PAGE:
• Allow the users to control the appearance of the log via MPRINT, SYMBOLGEN, and MLOGIC.
  • Code within a macro definition should be germane, limited to the specific purpose of the macro. The use of a central repository for macros (“Macro library”) is suggested.
  • Macro Library: Code for routine tasks (eg, parameter checking, system and environment checking, messaging, etc.) should be handled by dedicated utility macros. Code for such routine tasks should not overwhelm the current macro definition, obscuring the purpose, and creating unnecessary maintenance overhead and lack of consistency within a library.
  • Macro Library: Parameter naming conventions should be used for common parameters such as input/output libnames and data sets. Explicit and transparent control of macro variable scope again becomes crucial to avoid accidental change of external symbol tables
  • Macro Library: Use pure Macro Language definitions whenever possible to improve program flow and avoid producing unnecessary Base SAS code. Returning a list of data set variable, checking for macro var existence, returning data set obs count can all be achieved without BASE SAS code. Such macros can be called “inline” without unnecessary overhead or interruption of program flow.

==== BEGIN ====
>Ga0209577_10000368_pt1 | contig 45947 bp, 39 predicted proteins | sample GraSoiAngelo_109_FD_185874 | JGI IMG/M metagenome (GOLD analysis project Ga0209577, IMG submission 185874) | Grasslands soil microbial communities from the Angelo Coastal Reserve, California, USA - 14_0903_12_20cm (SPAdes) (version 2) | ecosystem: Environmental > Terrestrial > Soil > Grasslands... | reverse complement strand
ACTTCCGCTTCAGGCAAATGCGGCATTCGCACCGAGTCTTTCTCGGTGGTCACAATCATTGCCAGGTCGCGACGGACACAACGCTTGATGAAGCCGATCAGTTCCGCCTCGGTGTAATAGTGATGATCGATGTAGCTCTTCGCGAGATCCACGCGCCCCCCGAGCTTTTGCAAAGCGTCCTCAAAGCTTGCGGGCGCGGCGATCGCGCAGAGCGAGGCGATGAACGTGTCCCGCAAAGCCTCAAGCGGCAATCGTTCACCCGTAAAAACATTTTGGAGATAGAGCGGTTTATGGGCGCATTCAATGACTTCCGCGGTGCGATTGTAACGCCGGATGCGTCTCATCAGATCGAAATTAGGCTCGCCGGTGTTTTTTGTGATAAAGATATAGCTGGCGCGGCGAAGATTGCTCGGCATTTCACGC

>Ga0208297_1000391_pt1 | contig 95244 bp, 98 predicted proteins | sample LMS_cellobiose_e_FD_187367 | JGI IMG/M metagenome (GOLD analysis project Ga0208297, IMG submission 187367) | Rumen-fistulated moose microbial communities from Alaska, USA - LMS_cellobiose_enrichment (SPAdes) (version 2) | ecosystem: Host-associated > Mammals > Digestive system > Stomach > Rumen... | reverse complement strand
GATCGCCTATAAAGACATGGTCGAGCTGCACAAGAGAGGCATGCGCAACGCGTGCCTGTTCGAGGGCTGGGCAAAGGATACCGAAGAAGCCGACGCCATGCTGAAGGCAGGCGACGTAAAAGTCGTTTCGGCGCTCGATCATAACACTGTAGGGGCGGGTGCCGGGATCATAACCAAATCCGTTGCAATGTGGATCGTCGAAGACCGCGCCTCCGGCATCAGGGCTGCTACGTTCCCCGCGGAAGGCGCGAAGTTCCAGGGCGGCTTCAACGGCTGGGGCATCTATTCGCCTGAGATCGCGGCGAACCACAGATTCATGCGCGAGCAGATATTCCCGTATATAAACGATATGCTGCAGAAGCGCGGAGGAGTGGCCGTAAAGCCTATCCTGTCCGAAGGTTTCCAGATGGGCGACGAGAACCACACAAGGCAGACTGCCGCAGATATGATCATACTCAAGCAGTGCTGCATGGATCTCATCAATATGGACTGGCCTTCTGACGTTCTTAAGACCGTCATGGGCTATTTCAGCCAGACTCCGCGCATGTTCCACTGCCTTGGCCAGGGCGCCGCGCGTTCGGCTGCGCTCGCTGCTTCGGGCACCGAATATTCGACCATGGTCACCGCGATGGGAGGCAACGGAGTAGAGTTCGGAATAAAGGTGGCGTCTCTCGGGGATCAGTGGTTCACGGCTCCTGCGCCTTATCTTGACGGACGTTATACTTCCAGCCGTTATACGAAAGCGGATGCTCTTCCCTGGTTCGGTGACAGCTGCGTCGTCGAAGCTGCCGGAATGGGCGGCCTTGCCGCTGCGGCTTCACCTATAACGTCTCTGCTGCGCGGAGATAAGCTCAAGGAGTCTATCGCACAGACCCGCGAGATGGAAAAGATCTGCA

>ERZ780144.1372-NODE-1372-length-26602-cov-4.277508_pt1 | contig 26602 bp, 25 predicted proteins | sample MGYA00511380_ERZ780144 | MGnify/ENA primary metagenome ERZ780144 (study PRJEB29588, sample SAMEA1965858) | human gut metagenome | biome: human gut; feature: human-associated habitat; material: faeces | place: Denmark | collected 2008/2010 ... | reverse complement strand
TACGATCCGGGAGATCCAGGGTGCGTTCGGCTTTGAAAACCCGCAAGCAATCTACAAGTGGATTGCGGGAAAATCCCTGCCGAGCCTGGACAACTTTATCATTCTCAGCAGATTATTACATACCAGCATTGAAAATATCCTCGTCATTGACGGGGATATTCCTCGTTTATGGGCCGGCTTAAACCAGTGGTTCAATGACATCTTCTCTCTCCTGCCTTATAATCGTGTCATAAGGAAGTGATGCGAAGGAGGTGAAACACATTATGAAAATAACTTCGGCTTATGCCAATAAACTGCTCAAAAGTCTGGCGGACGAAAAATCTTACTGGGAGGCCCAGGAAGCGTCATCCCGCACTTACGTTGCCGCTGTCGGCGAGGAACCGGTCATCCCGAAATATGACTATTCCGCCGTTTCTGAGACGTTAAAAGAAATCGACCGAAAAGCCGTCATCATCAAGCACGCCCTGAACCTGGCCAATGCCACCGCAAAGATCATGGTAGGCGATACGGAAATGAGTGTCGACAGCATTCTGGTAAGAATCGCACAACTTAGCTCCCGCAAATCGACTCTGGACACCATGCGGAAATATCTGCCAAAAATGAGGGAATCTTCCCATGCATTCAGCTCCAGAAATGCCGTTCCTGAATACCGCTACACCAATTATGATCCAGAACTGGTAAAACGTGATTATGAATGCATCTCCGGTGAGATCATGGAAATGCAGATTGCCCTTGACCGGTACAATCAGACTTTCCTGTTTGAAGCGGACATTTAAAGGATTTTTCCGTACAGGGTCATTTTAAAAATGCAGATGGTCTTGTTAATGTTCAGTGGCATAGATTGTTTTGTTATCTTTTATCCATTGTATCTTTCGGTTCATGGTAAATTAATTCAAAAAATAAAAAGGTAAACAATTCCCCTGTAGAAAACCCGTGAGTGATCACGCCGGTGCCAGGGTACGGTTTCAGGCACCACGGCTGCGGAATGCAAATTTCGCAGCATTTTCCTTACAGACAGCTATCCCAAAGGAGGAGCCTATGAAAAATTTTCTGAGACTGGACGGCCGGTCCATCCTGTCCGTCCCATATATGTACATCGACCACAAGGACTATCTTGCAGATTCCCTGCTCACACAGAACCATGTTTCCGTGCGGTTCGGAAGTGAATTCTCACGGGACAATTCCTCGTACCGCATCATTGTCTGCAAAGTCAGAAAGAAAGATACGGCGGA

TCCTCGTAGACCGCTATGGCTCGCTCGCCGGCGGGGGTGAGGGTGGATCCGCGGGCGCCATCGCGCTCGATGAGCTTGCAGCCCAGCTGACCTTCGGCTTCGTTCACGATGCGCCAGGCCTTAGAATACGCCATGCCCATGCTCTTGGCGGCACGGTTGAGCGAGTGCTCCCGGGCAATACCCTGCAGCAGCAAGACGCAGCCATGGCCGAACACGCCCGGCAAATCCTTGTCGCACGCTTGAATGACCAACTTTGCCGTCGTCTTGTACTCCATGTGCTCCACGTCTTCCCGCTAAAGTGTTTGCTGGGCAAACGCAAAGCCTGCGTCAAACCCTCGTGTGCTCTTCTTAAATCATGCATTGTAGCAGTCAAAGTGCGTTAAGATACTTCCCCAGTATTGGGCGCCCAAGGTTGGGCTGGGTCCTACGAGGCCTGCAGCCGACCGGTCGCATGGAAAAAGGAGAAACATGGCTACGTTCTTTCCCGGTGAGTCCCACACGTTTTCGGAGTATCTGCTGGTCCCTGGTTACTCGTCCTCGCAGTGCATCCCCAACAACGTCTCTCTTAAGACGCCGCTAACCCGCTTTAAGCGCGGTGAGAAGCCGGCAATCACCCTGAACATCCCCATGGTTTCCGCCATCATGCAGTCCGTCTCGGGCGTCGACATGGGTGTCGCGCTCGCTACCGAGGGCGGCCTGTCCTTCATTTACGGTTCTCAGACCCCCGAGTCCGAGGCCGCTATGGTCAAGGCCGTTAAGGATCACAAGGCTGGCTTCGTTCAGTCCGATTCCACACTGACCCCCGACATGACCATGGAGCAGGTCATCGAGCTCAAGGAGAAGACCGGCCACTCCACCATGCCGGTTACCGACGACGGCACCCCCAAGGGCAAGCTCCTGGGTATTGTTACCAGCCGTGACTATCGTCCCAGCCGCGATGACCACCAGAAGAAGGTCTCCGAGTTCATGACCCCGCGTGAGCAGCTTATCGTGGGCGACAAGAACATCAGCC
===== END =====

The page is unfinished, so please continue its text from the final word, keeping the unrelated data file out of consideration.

For example, instead of %count_ds_obs definition that uses DATA Step code and interrupts program flow like

%let n_obs = %count_ds_obs(DSIN=myData);%if &n_obs > 0 %then %do;  ... more statements ...%end;

an inline, pure Macro Language implemetation allows streamlined code:

%if %inline_ds_obs(DSIN=myData) > 0 %then %do;  ... more statements ...%end;

Source: Sunil Gupta, Senior SAS Consultant, Gupta Programming http://www.sascommunity.org/wiki/Good_Programming_Practice_for_Clinical_Trials

Safety Reporting in Clinical Trials – (Sample pages)

FAIR USE-
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Source: ClinfoSource

Informed Consent Content and Process Requirements

FAIR USE-
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Source:Cambridge Health Technology

What is a clinical protocol?

FAIR USE-
“Copyright Disclaimer Under Section 107 of the Copyright Act 1976, allowance is made for “fair use” for purposes such as criticism, comment, news reporting, teaching, scholarship, and research. Fair use is a use permitted by copyright statute that might otherwise be infringing. Non-profit, educational or personal use tips the balance in favor of fair use.”

Source:Advance Health